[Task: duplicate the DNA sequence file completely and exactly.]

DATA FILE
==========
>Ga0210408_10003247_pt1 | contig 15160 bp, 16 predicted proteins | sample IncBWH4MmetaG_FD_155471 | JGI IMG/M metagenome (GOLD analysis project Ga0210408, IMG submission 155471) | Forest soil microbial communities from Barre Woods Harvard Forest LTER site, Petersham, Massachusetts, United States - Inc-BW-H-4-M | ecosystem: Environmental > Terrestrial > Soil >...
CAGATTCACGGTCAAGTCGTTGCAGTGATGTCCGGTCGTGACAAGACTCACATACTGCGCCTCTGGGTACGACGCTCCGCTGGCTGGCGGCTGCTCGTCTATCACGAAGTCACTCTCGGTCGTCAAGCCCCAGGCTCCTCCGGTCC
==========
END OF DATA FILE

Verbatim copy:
>Ga0210408_10003247_pt1 | contig 15160 bp, 16 predicted proteins | sample IncBWH4MmetaG_FD_155471 | JGI IMG/M metagenome (GOLD analysis project Ga0210408, IMG submission 155471) | Forest soil microbial communities from Barre Woods Harvard Forest LTER site, Petersham, Massachusetts, United States - Inc-BW-H-4-M | ecosystem: Environmental > Terrestrial > Soil >...
CAGATTCACGGTCAAGTCGTTGCAGTGATGTCCGGTCGTGACAAGACTCACATACTGCGCCTCTGGGTACGACGCTCCGCTGGCTGGCGGCTGCTCGTCTATCACGAAGTCACTCTCGGTCGTCAAGCCCCAGGCTCCTCCGGTCC